Ever since I moved in with my boyfriend Matt, not only did I learn more about Swedish customs (which vary to an extent from what I am used to), but I have also learned to adapt better to the Christmas period by taking what I like from rituals in order to create our personal Christmas tradition in our new home.
After researching a bit on the Internet to back up my writing, I have realised that there is way too much information about Christmas from both cultures. Therefore, I feel forced to divide my material into at least three posts, hopefully posting each of them once a week up till Christmas.
This first post is about…
Preparation for Christmas through decoration
As soon as Halloween (an imported tradition that has grown big in Malta in recent years) is over, shops selling decorations soon put up all their lights and related Christmas ornaments to lure customers. This sets the mood for the decoration of homes and streets.
The Christmas tree is, without any doubt, the most recognisable symbol, and I’m sure that it can be found inside all the houses that celebrate this feast. They come in all sizes, materials and colours and can be minimal or extravagant, depending on the owner’s passion for this holiday.
More strings of brightly coloured lights are hung around rooms, corridors, windows and balconies. Other common decorations may include illuminated figures of Santa Claus and snowmen placed in balconies, illuminated stars adorning windows, old Christmas cards, and mechanical, musical figures of Santa Claus.
However, since Malta is predominantly Christian, the most beloved piece of decoration will always be the crib (presepju) showing the Nativity scene. The simplest one might bear only the figures of baby Jesus, Mary and Joseph with perhaps a couple of animals. The most complex crib can cover a large table or two and can include more different scenes and pasturi (figurines representing characters such as shepherds). Such cribs are usually the work of artisans or simply the most dedicated dilettante.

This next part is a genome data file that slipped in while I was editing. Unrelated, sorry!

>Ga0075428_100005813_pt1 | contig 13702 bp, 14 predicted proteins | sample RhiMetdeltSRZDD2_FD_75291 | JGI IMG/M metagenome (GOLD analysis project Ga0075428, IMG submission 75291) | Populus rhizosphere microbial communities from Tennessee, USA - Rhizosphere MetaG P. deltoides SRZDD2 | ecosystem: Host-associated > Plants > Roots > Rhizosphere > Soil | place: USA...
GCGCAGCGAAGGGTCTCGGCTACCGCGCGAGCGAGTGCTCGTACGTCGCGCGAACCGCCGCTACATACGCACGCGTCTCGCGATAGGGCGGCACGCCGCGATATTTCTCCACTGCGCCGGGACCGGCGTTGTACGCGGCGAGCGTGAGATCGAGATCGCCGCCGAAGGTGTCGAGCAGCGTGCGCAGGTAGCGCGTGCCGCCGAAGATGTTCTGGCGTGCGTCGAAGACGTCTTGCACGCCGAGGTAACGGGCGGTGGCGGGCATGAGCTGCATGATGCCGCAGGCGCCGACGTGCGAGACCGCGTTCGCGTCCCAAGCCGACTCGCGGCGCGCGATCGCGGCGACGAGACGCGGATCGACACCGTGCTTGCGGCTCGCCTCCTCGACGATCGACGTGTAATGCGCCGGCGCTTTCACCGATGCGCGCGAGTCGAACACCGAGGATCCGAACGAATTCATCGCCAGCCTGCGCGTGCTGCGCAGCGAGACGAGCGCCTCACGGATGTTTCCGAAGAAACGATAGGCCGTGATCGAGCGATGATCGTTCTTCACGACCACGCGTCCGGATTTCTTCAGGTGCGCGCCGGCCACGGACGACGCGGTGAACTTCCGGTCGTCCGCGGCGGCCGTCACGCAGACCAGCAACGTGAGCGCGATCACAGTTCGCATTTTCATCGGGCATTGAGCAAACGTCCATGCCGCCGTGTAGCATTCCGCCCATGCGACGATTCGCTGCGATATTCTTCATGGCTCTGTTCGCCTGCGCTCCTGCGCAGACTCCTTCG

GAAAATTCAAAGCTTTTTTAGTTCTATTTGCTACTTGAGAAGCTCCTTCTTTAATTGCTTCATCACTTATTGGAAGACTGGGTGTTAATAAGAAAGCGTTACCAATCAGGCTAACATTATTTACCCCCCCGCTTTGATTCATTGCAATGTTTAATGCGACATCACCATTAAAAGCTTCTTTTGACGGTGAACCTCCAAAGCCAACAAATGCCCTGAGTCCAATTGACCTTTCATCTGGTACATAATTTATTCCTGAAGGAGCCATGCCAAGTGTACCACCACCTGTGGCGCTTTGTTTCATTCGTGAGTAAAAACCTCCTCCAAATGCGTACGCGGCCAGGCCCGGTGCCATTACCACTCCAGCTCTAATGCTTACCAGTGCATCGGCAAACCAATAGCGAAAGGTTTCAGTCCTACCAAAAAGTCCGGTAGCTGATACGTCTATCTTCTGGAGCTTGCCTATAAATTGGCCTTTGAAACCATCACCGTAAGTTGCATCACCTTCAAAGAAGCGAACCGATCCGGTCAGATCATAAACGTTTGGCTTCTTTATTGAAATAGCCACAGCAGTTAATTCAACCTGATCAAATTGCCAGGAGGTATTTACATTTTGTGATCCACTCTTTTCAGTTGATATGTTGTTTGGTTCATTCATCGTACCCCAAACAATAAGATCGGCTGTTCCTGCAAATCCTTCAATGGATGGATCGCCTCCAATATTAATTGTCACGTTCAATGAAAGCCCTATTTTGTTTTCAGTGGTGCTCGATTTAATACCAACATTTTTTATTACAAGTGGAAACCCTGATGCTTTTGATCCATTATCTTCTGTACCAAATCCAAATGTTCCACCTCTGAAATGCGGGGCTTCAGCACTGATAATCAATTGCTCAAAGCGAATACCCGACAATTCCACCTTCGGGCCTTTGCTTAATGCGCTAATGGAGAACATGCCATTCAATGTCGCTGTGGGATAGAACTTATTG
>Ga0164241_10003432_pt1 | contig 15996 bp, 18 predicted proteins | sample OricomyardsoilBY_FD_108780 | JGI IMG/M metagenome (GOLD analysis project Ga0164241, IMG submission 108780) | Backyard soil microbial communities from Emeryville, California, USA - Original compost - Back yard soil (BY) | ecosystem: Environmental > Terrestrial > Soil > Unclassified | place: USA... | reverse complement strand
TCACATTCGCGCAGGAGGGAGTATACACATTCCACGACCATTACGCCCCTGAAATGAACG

Thus, beautifully decorated homes start lighting up the Maltese nights by the first two weeks of December (some people are all set by the end of November while others wait till the two public holidays on the 8th and 13th are over). Yet the streets are no less beautiful. Depending on the budget and interest of local councils, many towns and villages light up their main streets. The best scene to be witnessed though is certainly that on Republic Street in Valletta. The amazing illuminations lining the most crowded street, together with Christmas carols playing on loud speakers, create the perfect cosy mood for Christmas shopping.
From Mexico to Malta, northern lights to sunny skies, the best places to do Christmas: https://t.co/ji2TchHoHO
— CNN Travel (@CNNTravel) December 7, 2015
In the Christian world, the period preceding Christmas is known as the Advent. In Malta, this term is mostly used in relation to religious functions.
When it comes to Sweden, which is known to be secular yet with Lutheranism as the major religion, I have learned that it is common practice to light a candle every Sunday in December on an ornament called adventsljusstake. An electric one can often be found on window sills in homes. Candles, as well as artificial lights, give the Swedes a warm reprieve from the dark wintry days.
Besides that, decorations include the traditional Christmas tree and the star of Bethlehem hanging in windows. Balconies and windows though are not as heavily decorated with lights as in Malta.
One other common ornament that I have discovered for the first time is the Yule goat (julbocken), a Nordic pagan tradition. It is usually made of straw and it can be placed near the Christmas tree or used to decorate tables and shelves.
Out on the Swedish streets, it is common to find a Christmas market or fair where apart from handmade ornaments, one can find lots of other Christmas specialities such as food.
For our first Christmas together in Malta, last year, Matt and I had purchased a medium-sized fibre optic Christmas tree, which we decorated with red balls and put in the open plan, next to the big balcony door. Underneath it, we placed each other’s wrapped gifts. That and a simple string of coloured lights across the bannister of the balcony were our only decorations.
This year we improved just a little by adding more coloured lights to the window overlooking our street. It might not be a lot but it still creates quite an atmosphere. From next year, I will start thinking ahead and buy more lights to cover all our windows and balcony doors.
Since I am an atheist and Matt is not a practising believer, I don’t think we will ever put up religious ornaments in our home. Therefore, lights are what I love the most about decorations. Both at home and outside in the streets, the environment changes and so does my mood. I can’t explain why colourful lights make me feel better. I wish we could keep them up all year long!